Electromembrane extraction of methotrexate and its metabolites
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- Master theses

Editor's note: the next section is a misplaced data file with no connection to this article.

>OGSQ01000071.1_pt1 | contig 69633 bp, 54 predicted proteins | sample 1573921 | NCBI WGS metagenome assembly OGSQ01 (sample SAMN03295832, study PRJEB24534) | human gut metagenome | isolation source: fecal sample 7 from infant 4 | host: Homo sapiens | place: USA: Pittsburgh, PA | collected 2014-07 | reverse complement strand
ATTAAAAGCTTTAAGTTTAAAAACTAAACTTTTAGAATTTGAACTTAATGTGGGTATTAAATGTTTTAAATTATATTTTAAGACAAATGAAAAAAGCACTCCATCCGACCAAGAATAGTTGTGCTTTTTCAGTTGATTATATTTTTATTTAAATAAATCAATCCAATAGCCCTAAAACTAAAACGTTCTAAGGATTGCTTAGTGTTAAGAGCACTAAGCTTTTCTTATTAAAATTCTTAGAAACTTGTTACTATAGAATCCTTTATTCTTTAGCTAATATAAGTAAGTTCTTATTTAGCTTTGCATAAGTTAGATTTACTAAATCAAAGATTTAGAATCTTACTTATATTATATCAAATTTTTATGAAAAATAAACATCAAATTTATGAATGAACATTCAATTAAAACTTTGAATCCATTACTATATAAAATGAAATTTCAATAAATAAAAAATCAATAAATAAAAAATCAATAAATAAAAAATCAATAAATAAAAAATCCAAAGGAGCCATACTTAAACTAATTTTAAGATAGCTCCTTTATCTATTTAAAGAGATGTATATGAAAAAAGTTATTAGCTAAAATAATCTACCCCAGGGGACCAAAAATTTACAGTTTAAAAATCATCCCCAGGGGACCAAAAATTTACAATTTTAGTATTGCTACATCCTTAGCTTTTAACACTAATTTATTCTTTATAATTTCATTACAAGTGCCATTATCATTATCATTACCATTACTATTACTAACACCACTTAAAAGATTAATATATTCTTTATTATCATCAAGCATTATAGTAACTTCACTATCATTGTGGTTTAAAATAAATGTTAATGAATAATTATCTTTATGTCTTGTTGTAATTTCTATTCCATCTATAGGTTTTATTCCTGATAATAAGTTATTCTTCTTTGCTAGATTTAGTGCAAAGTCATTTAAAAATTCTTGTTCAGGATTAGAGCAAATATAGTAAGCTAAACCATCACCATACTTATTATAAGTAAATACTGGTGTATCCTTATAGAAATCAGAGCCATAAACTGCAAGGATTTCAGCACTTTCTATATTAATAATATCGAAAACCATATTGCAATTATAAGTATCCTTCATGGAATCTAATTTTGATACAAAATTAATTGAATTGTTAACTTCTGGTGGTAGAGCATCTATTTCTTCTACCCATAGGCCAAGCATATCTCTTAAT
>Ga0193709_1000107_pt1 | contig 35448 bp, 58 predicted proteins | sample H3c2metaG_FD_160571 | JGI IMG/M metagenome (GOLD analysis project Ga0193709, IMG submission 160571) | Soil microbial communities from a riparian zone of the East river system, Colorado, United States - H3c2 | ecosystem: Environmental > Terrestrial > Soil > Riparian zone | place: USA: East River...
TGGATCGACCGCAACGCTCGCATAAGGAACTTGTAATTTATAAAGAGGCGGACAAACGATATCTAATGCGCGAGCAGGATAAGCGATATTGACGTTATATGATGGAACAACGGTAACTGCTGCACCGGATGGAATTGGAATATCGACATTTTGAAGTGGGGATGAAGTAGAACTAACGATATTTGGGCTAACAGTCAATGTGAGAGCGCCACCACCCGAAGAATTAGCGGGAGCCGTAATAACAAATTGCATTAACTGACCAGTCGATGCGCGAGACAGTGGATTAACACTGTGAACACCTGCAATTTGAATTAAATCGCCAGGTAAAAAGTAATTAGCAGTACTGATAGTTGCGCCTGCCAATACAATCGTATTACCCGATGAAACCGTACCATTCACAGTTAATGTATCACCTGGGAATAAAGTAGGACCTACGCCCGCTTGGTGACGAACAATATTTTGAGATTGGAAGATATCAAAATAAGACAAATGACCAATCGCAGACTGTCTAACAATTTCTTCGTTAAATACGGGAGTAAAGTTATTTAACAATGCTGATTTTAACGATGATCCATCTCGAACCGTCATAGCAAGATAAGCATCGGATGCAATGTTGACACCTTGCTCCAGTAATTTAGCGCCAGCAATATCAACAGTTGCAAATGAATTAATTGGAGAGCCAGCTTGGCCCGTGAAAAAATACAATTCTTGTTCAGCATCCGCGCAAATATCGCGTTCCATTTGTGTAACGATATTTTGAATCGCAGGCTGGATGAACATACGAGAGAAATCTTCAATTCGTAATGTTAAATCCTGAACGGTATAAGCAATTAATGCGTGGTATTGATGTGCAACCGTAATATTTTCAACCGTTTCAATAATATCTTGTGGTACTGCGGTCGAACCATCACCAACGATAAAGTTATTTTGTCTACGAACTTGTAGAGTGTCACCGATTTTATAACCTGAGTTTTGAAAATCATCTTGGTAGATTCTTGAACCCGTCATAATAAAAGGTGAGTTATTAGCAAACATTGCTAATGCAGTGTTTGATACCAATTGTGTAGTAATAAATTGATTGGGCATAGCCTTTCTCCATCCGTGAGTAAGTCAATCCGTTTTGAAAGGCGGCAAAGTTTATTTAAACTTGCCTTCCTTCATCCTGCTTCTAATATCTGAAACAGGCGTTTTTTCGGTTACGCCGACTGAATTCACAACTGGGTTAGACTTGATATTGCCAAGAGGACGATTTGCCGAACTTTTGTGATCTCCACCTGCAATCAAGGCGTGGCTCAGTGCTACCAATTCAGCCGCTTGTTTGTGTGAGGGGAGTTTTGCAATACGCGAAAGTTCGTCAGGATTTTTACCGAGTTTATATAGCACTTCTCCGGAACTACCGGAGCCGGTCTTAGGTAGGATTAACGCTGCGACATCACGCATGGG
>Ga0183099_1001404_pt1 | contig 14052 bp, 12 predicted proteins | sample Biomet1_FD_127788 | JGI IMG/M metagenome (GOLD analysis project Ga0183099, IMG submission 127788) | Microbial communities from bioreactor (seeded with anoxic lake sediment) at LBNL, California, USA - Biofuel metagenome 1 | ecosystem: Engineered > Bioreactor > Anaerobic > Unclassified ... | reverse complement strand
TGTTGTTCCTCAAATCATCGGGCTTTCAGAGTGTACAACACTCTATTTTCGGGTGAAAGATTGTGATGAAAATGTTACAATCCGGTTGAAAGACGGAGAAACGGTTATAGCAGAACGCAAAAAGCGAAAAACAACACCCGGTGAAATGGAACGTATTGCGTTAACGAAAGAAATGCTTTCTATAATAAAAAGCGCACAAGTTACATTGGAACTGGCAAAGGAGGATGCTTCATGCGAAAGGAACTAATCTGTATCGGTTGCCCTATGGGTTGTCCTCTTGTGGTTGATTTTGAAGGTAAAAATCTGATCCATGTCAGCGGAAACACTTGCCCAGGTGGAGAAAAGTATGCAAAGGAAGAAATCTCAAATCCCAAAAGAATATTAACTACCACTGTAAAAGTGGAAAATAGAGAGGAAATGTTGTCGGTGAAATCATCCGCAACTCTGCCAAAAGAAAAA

Within pharmaceutical analysis, sample preparation is essential to make a sample compatible with the chosen analytical instrument, prevent contamination and damage of the instrument, and to avoid interference from matrix substances in biological samples. Electromembrane extraction (EME) was developed in the mid-2000s, and has proved to be an efficient sample preparation technique for several analytes. It is based on transfer of electrically charged analytes from an aqueous donor solution, across an organic solvent (SLM), and into an aqueous acceptor solution. There are several advantages with EME, including the possibility of rapid extractions, high sample clean-up and enrichment, high selectivity, low consumption of organic solvents, and pre-concentration of the analyte. To this date, most studies on EME have been performed with non-polar, basic analytes. In the present study, EME was for the first time used for sample preparation of methotrexate (MTX) and its metabolites 7-hydroxymethotrexate (7-OH-MTX) and 2,4-diamino-N10-methylpteroic acid (DAMPA). These are polar, acidic, and zwitterionic analytes, all physicochemical properties that are little explored with EME. For MTX method development, a range of different conditions were tested and optimized in order to yield high analyte recoveries. The extracted samples were analyzed using HPLC-UV during method development. MTX was extracted as either positively or negatively charged, with subsequent adjustments of pH in the donor/acceptor solutions and composition of the SLM. Due to the polarity of the analyte, an ionic carrier was added to the SLM. The highest recovery (79.6%) was achieved when MTX was extracted as an anion, using a 40 mM phosphate buffer with pH 7.4 as the donor solution, 10 mM NaOH with pH 12 as the acceptor solution, and peppermint oil + 1% aliquat 336 as the SLM. The same method yielded recoveries of 59.0% 7-OH-MTX and 32.4% DAMPA in the acceptor solution. This method could not be applied to a donor solution containing a physiological concentration of Cl-, due to an interaction between the chloride ions and the cationic carrier aliquat 336. Therefore, MTX was extracted as a positively charged analyte from plasma, using an anionic carrier for transport across the SLM. The extracted plasma samples were analyzed using LC-MS/MS, and the method yielded 5.5% recovery of MTX in the acceptor solution. Taken together, MTX should be extracted as an anion to achieve high recovery, and the addition of an ionic carrier is essential for transport across the SLM. Of all the conditions tested, results pointed towards the most optimal donor/acceptor solutions, SLM, ionic carrier, and settings for voltage, time, and agitation. However, further experimental work is required in order to improve EME of biological samples, particularly to identify an ionic carrier which has low interference with anionic electrolytes in plasma.